As a student of humane education, I found abundant opportunities for considering all sorts of issues and for practicing critical thinking with my kids; an entire book could be (and has been, many times over) written about the company.  For the purposes of creating a blog post of reasonable length, I’ve decided to focus on four popular rides that could use some tweaks – minor ones, really – in order to truly “weave the importance of diversity and inclusiveness” into guests’ experiences.

Go check it out (please), and add your own ideas!

Mother lit – what I’m reading these days

It's a beautiful thing, isn't it? image courtesy of flickr user nSeika

One organization that is near and dear to my heart is MOTHERS (Mothers Ought to Have Equal Rights), an organization which works for policy changes that will increase the economic security for care workers, especially mothers, and especially especially mothers who take time out of the paid workforce to care for their children.  I occasionally guest post on their blog (see here and here), and I do book reviews for their MOTHERS Book Bag group on GoodReads.  I hope that you’ll visit, leave some feedback or suggestions for future reads, or maybe even join the group.  Some of my latest reads include:

Blue Nights by Joan Didion

Fans of Joan Didion’s previous works will find something entirely different between the covers of Blue Nights, but then how could one possibly turn an objective, journalistic eye towards the topic of the death of one’s child? In this effort to understand, to come to terms with the loss of her daughter, Quintana Roo, Didion does what she does best – she tells stories.  Read More…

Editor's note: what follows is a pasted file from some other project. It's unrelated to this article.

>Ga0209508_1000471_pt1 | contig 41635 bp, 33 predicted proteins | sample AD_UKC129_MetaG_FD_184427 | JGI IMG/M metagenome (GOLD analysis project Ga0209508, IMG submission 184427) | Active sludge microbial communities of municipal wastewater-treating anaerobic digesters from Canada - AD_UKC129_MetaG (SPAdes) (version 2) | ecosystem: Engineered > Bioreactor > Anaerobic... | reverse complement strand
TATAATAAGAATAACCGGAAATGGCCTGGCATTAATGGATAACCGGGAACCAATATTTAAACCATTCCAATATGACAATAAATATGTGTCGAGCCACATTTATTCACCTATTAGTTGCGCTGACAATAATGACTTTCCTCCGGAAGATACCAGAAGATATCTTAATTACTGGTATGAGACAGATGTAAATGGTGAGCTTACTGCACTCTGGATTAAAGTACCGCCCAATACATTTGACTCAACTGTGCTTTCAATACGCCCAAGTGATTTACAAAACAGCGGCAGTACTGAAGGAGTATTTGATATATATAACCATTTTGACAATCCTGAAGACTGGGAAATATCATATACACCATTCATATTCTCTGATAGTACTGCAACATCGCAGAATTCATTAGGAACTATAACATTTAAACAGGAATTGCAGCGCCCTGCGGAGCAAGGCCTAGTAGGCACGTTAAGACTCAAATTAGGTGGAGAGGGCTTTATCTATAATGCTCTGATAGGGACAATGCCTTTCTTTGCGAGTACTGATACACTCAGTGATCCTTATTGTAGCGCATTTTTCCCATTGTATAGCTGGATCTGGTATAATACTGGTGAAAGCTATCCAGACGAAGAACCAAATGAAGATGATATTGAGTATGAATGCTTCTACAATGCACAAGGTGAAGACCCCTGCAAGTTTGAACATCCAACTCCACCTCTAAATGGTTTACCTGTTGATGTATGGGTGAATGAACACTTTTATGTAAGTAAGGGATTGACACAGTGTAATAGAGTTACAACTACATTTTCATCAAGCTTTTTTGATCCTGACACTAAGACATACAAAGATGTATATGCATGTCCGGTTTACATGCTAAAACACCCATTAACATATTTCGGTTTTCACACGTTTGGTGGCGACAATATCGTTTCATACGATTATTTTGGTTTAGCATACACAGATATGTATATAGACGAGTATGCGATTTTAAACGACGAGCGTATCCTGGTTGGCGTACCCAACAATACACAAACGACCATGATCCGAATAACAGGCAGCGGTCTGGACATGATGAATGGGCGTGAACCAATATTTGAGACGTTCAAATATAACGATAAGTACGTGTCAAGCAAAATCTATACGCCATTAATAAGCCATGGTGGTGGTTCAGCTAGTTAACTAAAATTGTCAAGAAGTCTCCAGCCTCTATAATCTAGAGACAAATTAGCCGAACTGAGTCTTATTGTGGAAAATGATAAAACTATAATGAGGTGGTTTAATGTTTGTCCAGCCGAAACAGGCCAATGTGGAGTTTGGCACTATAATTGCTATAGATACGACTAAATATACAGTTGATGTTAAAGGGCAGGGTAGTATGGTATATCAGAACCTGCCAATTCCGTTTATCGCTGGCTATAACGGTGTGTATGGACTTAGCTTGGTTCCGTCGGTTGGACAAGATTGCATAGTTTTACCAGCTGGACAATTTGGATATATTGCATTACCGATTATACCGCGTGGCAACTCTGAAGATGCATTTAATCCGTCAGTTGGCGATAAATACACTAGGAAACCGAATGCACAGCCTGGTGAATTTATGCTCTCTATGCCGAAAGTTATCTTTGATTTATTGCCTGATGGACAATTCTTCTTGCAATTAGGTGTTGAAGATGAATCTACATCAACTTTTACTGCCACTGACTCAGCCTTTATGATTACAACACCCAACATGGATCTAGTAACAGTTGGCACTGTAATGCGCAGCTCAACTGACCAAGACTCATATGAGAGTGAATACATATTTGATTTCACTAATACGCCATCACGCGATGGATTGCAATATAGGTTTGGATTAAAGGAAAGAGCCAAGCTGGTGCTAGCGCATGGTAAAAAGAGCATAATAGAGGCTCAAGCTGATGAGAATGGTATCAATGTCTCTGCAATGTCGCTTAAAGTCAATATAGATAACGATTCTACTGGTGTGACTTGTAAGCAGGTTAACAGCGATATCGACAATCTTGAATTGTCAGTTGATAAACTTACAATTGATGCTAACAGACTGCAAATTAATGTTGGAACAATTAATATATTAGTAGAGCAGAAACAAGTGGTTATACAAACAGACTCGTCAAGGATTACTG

Between Interruptions: Thirty Women Tell the Truth About Motherhood by Cori Howard

Cori Howard’s collection of essays, Between Interruptions: 30 Women Tell the Truth About Motherhood (now available for Kindle and Nook), falls squarely and beautifully into the category of Non-Fluffy. In each essay, Canadian writers offer honest explorations of the agony and the ecstasy of motherhood in a way that is easy an interesting to read. In sections exploring the topics of ambition, anxiety, guilt, devotion and redemption, writers explore each of these experiences that is shared by all mothers, everywhere. Marina Jimenez leaves her toddler son to travel to Baghdad as a foreign correspondent for the Globe and Mail. Joanna Streetly gives up her beloved house boat for the love (and safety) of her daughter. Randi Chapnik Myers has a complicated relationship with her nanny. Susan Olding is an adoptive mother; Lisa Bendall, the mother of just one. Rachel Rose attends cocktail parties looking for the sperm donor who will make her and her partner, Isabelle, mothers. Cristina Sampang leaves her children in the Philippines to find a job caring for someone else’s children in an effort to give her own a better life. Every mother will find herself between the covers of this book.  Read More…

Making It Up As I Go Along: A Novel by Maria Lennon